Three years ago I wrote the book, Lost Eagles (University of Michigan Press), about Frederick Zinn from my hometown of Battle Creek Michigan. On this Veteran’s Day, I thought it would be worth revisiting his story.
Fred was born in Galesburg Michigan and graduated from the University of Michigan. For his graduation, he decided to tour Europe. His timing wasn’t great – it was the summer of 1914, the summer war broke out. Fred eventually found himself in Paris at the outbreak of hostilities.
Along with 42 other American’s, Fred joined the French Foreign Legion. It was three years before the United States would declare war on Germany. Fred was the first American to capture a prisoner of war while fighting for the Legion. He was wounded and returned to Battle Creek Michigan for a few months. When he returned he (and several other prominent Americans) transferred from the Foreign Legion into the French Air Service.
Fred was flying for France starting in 1915. He became America’s first aerial combat photographer and was one of the first members of the Lafayette Flying Corps – a grooming organization for men that would be the heart of the American Air Service. Fred was promoted several times, and had vast air combat service when the US declared war in 1917. Fred was the first member of the Americans transferred into the American Air Service at the personal behest of Billy Mitchell.
During the remainder of the war he established the first aviation reconnaissance and photography training programs, and headed up the personnel section – personally selecting replacement pilots for the front. By the time the war had ended, Fred Zinn of Western Michigan had seen more combat and had been at war longer than almost any other human being.
When Armistice was signed on the 11th hour of the 11th day of the 11th month of 1918, Fred Zinn should have been the first man to go home. God knows he had earned it. But Fred Zinn didn’t see his work as done. He had sent nearly 200 men to the front during the war who had not come home. Fred Zinn proposed something that had never been tried by the US Army. He proposed going and finding the missing airmen. The Army allowed it. While most servicemen went home to parades, Fred went onto Berlin to work with former enemies like Ernst Udet, the locate the bodies or personal remains of the missing American aviators.
With a staff of four, by the end of 1919, Fred had tracked down the remains or effects of 95% of the missing aviators. He returned home to the family business, milling grain for Kelloggs Corporation.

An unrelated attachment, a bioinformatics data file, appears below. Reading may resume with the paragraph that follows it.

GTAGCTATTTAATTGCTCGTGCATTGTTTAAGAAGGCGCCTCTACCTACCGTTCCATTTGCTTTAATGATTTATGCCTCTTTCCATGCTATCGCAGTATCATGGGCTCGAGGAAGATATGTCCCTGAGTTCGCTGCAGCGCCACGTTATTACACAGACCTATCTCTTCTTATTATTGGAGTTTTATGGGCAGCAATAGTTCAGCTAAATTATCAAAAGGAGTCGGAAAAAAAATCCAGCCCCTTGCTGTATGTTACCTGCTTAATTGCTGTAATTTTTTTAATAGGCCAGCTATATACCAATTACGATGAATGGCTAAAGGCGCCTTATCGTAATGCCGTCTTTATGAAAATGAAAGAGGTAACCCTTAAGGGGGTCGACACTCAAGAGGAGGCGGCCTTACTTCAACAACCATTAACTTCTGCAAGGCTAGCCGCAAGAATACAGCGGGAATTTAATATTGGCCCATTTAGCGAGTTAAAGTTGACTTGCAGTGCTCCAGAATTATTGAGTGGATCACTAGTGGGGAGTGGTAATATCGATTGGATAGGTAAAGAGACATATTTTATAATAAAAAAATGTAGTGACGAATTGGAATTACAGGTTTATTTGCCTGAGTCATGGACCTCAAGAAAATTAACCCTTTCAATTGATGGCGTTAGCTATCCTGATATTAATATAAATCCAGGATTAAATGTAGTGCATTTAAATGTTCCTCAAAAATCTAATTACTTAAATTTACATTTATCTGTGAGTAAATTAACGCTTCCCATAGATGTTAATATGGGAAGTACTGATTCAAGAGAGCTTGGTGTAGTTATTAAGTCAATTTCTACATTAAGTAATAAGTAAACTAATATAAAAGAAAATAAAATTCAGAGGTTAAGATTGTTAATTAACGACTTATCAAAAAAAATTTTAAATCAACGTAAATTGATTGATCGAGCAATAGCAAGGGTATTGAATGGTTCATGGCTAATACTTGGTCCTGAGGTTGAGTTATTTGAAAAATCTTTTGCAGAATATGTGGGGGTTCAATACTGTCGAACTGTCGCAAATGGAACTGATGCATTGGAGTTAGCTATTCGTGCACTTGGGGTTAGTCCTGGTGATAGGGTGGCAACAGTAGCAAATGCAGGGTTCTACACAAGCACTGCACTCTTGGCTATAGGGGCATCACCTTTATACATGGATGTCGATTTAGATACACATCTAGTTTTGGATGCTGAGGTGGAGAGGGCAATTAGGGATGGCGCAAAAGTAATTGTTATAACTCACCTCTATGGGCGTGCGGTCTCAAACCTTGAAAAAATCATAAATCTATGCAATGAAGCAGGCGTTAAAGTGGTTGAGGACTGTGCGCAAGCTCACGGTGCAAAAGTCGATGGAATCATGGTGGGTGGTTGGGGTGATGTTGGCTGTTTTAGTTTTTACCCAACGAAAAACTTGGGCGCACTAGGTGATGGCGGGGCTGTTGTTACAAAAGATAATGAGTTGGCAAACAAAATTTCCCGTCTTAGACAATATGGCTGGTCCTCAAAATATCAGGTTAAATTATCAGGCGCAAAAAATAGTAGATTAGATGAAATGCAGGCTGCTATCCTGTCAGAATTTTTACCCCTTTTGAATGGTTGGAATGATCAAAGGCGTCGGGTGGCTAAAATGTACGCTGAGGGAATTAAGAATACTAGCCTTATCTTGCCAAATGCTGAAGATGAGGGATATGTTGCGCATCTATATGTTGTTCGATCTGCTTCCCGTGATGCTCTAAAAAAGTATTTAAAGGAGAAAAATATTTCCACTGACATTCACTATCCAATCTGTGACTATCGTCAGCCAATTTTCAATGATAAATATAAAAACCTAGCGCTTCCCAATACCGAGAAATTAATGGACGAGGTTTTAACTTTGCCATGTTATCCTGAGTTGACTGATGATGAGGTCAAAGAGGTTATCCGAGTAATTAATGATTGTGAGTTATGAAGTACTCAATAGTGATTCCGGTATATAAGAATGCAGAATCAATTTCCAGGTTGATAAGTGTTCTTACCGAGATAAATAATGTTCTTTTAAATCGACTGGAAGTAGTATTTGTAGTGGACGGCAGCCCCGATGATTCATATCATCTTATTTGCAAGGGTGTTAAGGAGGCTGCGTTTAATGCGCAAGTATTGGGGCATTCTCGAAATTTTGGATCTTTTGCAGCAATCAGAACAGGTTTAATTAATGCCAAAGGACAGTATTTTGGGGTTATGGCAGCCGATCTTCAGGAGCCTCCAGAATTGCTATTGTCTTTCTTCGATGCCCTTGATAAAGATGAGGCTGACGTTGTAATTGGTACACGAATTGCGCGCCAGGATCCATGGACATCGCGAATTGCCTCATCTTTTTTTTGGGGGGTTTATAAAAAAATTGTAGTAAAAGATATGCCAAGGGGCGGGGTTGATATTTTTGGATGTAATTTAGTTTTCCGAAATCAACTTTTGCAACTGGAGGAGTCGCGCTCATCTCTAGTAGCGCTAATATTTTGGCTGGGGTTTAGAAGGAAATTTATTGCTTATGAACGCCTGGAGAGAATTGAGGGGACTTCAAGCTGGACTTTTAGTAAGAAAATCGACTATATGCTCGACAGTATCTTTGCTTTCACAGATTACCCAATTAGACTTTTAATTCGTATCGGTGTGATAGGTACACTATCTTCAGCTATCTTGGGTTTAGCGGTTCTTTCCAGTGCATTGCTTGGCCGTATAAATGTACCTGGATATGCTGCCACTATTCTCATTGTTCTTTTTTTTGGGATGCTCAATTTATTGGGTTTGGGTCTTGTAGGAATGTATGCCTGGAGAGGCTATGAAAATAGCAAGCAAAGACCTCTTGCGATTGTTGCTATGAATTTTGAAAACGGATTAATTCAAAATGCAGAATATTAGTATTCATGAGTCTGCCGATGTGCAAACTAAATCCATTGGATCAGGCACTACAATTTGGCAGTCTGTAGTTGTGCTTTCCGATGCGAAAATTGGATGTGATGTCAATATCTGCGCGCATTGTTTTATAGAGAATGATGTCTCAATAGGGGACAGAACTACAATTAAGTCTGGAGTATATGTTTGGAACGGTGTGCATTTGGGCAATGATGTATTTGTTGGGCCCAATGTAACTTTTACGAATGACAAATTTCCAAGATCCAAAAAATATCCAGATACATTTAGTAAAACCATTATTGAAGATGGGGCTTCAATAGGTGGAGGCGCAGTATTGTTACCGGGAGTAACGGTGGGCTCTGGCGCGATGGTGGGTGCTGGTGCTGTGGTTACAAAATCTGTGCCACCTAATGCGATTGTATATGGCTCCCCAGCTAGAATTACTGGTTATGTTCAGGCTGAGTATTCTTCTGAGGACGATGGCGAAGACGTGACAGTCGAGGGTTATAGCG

Fred served in the reserves in the between-the-war years. When WWII broke out, Fred went to Washington to meet with Hap Arnold about setting up a system to track the thousands of missing aviators that were going to be lost in the looming war. It took some convincing, but Fred was able to put together the process and establish the Missing Air Crew reporting system – signed off by General George Marshall himself in a scene eerily reminiscent of Saving Private Ryan.
Fred was offered a Colonel rank in the Air Force but he insisted that he be in charge of searching for missing aviators. When the Air Force would not guarantee him that role, he turned to a former friend from the Foreign Legion who got him into the OSS, the predecessor to the CIA. Using a cover provided by the Kellogg Foundation, Fred Zinn became a counterintelligence spy for the US government. His cover was the mission he wanted to perform – searching for missing aviators. At the age of 50 Fred Zinn went back to basic training and then off to war again.
During WWII Fred worked right at the front lines, personally overseeing the recovery of hundreds of missing men and bringing closure to their loved ones. Not only did he do this, but he performed counterintelligence missions as well.
He came home just before the end of the war. Fred went on to represent Calhoun County in the Michigan House of Representatives. After his death, an airshow was held in his honor at Kellogg Airport, a facility that Fred helped in the design of.
Fred never drew attention to himself, yet he stands out as one of Michigan’s most decorated and illustrious WWI aviators and veterans. Battle Creek never named a park or a street after him, yet he was a true patriot who severed with distinction in two world wars. No statues stand to commemorate this humanitarian. His pioneering work continues on today every time the US military recovers a missing man or woman overseas. So please join me on this Veteran’s Day to remember a great aviator, and a great man – Frederick Zinn.